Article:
2. 2.

    See also Dasgupta and Singh (2006), Heintz (2009), Rowthorn and Ramaswamy (1999), Amirapu and Subramanian (2015). Lewis (1979, p. 220) notes that “the surest way to run into trouble is to have ‘de-industrialization’ (industrial employment growing more slowly than the labor force), since this means that the reservoir or cheap labor will be filling instead of emptying. The political and social health of the community, no less its economic health, requires a continual transfer from the reservoir to the more productive sectors, rather than the relative expansion of the reservoir.”

     
  3. 3.

    We construct regional aggregates as follows: East Asia includes China, Indonesia, Malaysia, Philippines, and Thailand; South Asia includes India; Latin America includes Argentina, Bolivia, Brazil, Colombia, Costa Rica, Mexico, Peru, and Venezuela; Sub-Saharan Africa includes Botswana, Ethiopia, Ghana, Kenya, Malawi, Nigeria, Senegal, South Africa, and Tanzania.

     
  4. 4.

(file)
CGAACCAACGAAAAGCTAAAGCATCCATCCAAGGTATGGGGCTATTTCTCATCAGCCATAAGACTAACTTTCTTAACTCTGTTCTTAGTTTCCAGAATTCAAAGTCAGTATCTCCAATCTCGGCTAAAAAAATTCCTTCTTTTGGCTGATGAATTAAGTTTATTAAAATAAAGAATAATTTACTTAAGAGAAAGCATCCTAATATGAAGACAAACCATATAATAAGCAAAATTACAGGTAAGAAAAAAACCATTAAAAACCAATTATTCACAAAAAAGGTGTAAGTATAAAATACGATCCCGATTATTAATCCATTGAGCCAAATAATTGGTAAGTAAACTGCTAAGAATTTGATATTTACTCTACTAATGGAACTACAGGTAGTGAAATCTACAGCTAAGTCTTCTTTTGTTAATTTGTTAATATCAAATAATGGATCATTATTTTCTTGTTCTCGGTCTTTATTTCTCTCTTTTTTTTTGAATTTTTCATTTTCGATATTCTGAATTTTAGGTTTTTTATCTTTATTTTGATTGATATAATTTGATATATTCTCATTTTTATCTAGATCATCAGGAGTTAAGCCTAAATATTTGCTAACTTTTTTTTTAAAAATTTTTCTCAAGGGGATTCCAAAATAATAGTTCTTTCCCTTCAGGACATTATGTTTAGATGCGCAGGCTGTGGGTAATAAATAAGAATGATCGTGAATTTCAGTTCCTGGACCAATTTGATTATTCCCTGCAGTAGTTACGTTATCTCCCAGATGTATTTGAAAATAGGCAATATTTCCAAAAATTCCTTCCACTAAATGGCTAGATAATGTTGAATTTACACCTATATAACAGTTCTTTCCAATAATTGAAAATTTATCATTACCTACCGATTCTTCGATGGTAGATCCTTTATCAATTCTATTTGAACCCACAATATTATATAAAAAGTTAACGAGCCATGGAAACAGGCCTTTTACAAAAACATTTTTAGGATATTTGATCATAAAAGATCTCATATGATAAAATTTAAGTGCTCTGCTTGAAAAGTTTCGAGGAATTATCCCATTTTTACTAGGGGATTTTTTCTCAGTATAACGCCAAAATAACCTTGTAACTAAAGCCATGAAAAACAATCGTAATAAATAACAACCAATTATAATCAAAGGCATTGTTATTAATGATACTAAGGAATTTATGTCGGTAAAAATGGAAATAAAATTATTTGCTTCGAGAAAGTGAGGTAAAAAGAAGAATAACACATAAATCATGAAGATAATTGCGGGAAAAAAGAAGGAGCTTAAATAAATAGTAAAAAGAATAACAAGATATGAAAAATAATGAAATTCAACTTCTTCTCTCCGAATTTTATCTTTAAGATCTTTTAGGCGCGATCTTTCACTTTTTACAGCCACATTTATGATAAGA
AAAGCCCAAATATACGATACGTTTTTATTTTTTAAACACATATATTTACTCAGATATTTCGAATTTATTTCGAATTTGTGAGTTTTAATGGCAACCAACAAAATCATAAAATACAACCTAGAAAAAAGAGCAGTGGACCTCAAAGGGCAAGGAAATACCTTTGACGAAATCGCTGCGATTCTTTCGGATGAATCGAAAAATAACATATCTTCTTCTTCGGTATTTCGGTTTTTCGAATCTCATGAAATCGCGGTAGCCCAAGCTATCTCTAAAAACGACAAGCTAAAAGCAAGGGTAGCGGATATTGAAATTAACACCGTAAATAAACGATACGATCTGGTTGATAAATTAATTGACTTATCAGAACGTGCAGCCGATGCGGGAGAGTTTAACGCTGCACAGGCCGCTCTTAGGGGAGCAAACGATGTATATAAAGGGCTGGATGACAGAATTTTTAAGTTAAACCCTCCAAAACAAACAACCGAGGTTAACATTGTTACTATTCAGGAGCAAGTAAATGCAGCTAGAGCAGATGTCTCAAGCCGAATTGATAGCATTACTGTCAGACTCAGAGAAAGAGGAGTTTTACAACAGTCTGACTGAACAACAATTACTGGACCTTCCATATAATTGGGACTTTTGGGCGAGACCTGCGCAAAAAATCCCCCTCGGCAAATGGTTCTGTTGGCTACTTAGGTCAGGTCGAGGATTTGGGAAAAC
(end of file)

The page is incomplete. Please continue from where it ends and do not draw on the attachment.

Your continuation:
In the graphs, the labor and human capital accumulation contribution is smaller (or the physical capital contribution share is larger) than in Anand et al. (2014) because they assume (22), as does Kaldor (1957), that the labor share is constant at two-thirds across all countries and all years. This is based on Cobb-Douglas (1928) who argued empirically (based on the United States) that labor shares are static, as labor is paid according to its own productivity (see Douglas 1976). However, when one takes the labor shares from the latest Penn World Tables we find that the labor share ranges substantially. For example, in 2005, from a minimum of 0.18 to a maximum of 0.89 and a mean of 0.52 in 2005. Thus, of the set of countries we use here, the labor share is much lower than the commonly thought two-thirds share for most years, and therefore the labor share is a smaller contributor and the capital share is a bigger contributor if one takes into account the actual labor shares.

     
  5. 5.

    This is an alternative view on the “middle-income trap” debate. Rather than seek to plot a growth slow-down, the figure plots productivity growth versus GDP per capita and demonstrates a middle-income trap as a productivity slow-down in Latin America in all sectors but agriculture.

     

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Authors and Affiliations

  1. 1.University of ViennaViennaAustria
  2. 2.King’s College LondonLondonUK